Word-counting script in C#

My goal is to read from standard input, break up the input into words (Unicode letters and apostrophes), case-insensitively, and produce a report to standard output, where each line is a word followed by a space followed by its count. The output should be sorted by words.

This is my code:

using System;
using System.Text.RegularExpressions;
using System.Collections.Generic;

{
public static void Main(string[] args)
{
SortedDictionary<string, int> counts = new SortedDictionary<string, int>();
Regex wordRegex = new Regex(@"[\p{L}']+");
string line;
while ((line = Console.ReadLine()) != null)
{
line = line.ToLower();
foreach (Match m in wordRegex.Matches(line))
{
String word = m.Value;
int count;
counts.TryGetValue(word, out count);
counts[word] = ++count;
}
}
foreach (KeyValuePair<string, int> pair in counts)
{
Console.WriteLine("{0} {1}", pair.Key, pair.Value);
}
}
}


My concerns:

• Should things be wrapped in a namespace?
• Should either the class or the main function or both be public?
• Is there a nicer way to declare the sorted dictionary? Java has <>, does C#?
• I used the C-style idiom of assigning to a variable and then checking for null, all inside the while-condition! Surely there is a nicer way to do this in C#. Is there? I like neither the embedded assignment nor the billion-dollar-mistake null. :)
• I searched StackOverflow a bit for a nicer way to update a word frequency dictionary. Most languages seem to have a built-in get-with-default method on dictionaries, but the answers I saw said no, and they recommended TryGetValue. These answers are old, though. Is there something nicer in the most modern C#?
• Any nicer way to do the last loop?
• Would a LINQ-based solution be nicer? More idiomatic? What would it look like? I think (though I am brand new to C#) I could whip something up, but should I? FWIW I do know how to do the LINQ-y stuff in Java but wonder if this is the right way to go in C#.

1. It's not mandatory but it's a widely accepted guideline. Break it only if you have a good reason to do so.
2. No, they don't. Class should be internal (default) and static (because it has not instance methods). Main() method should be private to make clear that it won't be called outside this class but it's not mandatory (someone prefers public because it's logically called from outside).

For the other points things are more complex that a paragraph...

private static IEnumerable<string> ReadAllInputs()
{
while (true)
{
if (line == null)
break;

yield return line;
}
}


You do not need ToLower() on input, I do not even start to mention all the problems of case insensitive comparison if not done properly: a lower case string may be different from an upper case string (even in number of characters) but they may be compared equal. Don't put yourself in trouble and let the framework do the work for you:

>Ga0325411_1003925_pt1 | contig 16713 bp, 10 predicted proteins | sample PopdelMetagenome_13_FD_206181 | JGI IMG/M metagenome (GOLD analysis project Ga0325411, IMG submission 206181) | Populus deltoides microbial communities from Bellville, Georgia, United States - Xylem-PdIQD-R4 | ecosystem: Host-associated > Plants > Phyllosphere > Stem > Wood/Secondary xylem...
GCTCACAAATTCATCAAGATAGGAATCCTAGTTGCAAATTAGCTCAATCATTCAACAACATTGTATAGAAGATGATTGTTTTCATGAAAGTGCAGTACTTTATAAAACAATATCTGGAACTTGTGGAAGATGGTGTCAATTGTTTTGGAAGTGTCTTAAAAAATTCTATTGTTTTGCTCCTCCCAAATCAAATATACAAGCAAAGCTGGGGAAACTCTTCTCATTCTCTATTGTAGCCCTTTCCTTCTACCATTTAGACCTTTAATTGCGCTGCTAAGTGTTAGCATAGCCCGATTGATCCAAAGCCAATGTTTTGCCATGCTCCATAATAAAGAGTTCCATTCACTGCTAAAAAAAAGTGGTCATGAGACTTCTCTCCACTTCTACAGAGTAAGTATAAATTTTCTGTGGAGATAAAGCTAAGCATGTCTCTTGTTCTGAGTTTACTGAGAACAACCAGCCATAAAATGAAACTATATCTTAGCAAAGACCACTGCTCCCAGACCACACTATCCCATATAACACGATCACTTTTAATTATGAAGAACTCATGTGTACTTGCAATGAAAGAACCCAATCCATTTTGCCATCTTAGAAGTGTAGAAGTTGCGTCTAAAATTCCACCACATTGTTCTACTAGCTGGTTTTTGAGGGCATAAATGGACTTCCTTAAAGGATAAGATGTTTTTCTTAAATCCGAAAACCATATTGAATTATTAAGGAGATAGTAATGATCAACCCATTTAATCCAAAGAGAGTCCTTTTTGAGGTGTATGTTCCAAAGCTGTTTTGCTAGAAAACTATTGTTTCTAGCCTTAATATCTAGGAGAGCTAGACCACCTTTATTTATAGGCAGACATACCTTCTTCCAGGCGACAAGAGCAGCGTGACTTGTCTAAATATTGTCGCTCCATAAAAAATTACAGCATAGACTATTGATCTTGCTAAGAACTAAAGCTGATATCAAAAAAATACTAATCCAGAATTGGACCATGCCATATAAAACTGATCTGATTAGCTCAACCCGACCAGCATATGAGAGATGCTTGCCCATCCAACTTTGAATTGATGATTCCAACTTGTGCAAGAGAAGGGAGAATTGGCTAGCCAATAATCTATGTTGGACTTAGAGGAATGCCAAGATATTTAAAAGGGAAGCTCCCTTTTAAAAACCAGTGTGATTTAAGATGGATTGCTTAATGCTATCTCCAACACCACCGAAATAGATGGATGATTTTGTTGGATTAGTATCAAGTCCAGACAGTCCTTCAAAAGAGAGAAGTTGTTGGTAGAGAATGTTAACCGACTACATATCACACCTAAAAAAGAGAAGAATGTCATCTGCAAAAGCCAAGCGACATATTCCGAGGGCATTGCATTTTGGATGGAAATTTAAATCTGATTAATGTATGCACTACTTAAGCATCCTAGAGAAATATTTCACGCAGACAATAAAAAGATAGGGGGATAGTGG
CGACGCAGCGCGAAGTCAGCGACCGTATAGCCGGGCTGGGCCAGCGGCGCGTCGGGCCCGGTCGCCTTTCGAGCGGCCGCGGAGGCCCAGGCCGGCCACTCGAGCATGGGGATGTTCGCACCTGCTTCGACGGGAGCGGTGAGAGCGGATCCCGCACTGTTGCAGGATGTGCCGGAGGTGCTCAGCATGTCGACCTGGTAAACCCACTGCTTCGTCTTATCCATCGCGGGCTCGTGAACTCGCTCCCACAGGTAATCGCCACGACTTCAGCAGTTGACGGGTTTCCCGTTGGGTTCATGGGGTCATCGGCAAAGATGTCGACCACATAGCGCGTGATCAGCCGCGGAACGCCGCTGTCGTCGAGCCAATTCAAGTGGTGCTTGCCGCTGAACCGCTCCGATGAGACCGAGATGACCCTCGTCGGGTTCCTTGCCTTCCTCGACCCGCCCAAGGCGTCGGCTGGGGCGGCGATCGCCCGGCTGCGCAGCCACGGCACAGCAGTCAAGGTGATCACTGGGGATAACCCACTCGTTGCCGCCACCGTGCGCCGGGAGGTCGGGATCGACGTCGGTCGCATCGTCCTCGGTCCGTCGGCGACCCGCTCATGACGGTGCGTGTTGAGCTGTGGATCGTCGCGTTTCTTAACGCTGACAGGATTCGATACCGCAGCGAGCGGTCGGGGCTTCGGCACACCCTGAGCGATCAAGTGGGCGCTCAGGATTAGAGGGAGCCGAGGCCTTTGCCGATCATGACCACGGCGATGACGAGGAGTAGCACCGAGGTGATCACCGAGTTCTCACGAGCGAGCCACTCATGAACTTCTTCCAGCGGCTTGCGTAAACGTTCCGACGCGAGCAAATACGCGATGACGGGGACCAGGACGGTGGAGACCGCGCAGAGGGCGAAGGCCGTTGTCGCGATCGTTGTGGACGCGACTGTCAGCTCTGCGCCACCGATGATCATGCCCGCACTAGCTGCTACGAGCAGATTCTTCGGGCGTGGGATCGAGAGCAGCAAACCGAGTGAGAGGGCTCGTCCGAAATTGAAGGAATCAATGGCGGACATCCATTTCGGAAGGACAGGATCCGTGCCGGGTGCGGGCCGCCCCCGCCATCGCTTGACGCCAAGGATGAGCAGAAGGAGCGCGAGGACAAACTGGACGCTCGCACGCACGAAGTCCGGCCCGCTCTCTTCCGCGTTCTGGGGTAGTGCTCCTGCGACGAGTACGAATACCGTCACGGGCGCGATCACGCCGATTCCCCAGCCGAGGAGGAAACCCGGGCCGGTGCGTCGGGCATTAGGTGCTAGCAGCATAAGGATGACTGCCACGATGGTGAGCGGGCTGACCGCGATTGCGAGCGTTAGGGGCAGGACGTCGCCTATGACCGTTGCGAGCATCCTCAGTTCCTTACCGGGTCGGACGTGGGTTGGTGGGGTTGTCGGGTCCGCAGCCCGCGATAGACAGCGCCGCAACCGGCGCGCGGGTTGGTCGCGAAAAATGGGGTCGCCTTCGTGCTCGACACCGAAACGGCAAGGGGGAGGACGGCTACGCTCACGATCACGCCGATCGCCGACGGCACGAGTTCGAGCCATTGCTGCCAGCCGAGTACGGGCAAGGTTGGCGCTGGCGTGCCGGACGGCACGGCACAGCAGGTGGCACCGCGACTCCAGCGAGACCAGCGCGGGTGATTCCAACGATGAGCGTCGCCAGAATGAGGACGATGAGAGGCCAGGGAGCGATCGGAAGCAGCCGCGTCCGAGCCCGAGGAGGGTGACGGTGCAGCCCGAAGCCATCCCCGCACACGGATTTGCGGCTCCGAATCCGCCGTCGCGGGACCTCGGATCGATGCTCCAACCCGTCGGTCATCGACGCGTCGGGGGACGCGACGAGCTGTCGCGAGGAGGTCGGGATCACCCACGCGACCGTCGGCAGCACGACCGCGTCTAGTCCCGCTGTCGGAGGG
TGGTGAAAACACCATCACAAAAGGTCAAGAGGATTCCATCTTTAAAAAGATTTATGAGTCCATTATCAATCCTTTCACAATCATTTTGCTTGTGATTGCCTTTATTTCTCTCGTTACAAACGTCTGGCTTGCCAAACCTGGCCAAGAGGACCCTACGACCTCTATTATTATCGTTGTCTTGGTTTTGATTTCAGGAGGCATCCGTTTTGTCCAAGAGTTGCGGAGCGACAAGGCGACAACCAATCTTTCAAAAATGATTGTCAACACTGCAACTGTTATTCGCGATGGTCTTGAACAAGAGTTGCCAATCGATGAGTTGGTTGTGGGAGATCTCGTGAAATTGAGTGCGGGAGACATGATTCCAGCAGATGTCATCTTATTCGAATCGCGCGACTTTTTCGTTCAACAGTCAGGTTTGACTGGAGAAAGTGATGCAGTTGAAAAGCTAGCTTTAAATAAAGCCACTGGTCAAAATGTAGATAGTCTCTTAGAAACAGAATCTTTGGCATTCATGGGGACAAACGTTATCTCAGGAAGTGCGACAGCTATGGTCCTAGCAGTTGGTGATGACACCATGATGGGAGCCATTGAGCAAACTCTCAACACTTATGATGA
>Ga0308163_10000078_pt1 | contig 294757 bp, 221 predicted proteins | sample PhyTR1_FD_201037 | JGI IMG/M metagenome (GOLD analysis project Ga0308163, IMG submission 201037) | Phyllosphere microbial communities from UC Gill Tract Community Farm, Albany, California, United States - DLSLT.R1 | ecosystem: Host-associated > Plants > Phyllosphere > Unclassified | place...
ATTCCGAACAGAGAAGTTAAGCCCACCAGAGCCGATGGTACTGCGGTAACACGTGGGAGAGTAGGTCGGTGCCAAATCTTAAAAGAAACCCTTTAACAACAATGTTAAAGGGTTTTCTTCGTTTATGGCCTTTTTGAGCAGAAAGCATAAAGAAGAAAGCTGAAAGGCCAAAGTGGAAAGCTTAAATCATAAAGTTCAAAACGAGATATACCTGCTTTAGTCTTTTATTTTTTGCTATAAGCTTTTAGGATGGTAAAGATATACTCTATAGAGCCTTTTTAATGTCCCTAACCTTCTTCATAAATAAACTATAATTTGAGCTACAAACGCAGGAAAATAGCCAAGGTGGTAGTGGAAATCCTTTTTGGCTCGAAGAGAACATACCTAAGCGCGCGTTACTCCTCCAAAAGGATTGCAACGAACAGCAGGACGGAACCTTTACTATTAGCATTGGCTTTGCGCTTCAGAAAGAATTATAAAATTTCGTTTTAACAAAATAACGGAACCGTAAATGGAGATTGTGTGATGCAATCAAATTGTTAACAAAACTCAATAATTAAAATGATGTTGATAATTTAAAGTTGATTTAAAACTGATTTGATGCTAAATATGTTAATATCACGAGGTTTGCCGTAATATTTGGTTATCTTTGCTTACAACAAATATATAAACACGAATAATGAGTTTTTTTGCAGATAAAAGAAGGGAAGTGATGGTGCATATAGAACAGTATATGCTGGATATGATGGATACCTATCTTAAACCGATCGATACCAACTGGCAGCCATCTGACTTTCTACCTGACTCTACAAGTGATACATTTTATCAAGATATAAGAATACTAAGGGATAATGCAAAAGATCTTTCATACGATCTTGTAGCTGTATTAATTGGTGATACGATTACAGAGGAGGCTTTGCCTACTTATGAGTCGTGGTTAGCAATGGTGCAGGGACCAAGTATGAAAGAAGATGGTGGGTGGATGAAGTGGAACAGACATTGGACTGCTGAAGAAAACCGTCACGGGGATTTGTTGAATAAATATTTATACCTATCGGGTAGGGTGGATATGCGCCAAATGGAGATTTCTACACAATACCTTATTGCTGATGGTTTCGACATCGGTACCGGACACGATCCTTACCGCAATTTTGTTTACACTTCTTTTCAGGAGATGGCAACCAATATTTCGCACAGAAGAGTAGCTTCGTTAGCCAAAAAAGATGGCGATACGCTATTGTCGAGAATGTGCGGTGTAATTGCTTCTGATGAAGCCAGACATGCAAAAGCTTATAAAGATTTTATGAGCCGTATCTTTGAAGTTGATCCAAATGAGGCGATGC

var counts = new SortedDictionary<string, int>(StringComparer.CurrentCultureIgnoreCase);


Note that you do not need a SortedDictionary here, ordering may be done (in this case) when printing output. If performance matters then you should profile by yourself.

When you increment word count you also increment local variable count, not a big performance hit (and compiler may be smart enough to elide local variable) but it's about code clarity. You can do:

counts[word] = count + 1;


Or simply:

++counts[word];


Note that this innocent code ++counts[word] (as well as original counts[word] = ++count) when word doesn't exist in dictionary (TryGetValue returns false) will perform another lookup vanishing part of the benefit of TryGetValue for the first insertion! You have to explicitly call Add().

If you want you can refactor foreach loop to print results with LINQ, not a big gain (IMO), let's see how:

Console.WriteLine(String.Join(Environment.NewLine,
counts.Select(x => $"{x.Key} {x.Value}")));  If we put everything together with then have something like this: namespace Test { static class TraditionalWordCountApp { static void Main(string[] args) { var counts = new Dictionary<string, int>(StringComparer.CurrentCultureIgnoreCase); var wordRegex = new Regex(@"(?i)[\p{L}']+"); foreach (var match in ReadAllInputs().SelectMany(x => wordRegex.Match(x))) { if (counts.TryGetValue(match.Value, out count)) counts[word] = count + 1; else counts.Add(match.Value, 1); } Console.WriteLine(String.Join(Environment.NewLine, counts.OrderBy(x => x.Key).Select(x =>$"{x.Key} {x.Value}")));
}

while (true) { // Yes, in C# this is "safe"
if (line == null)
break;

// No need to match any regex against an empty line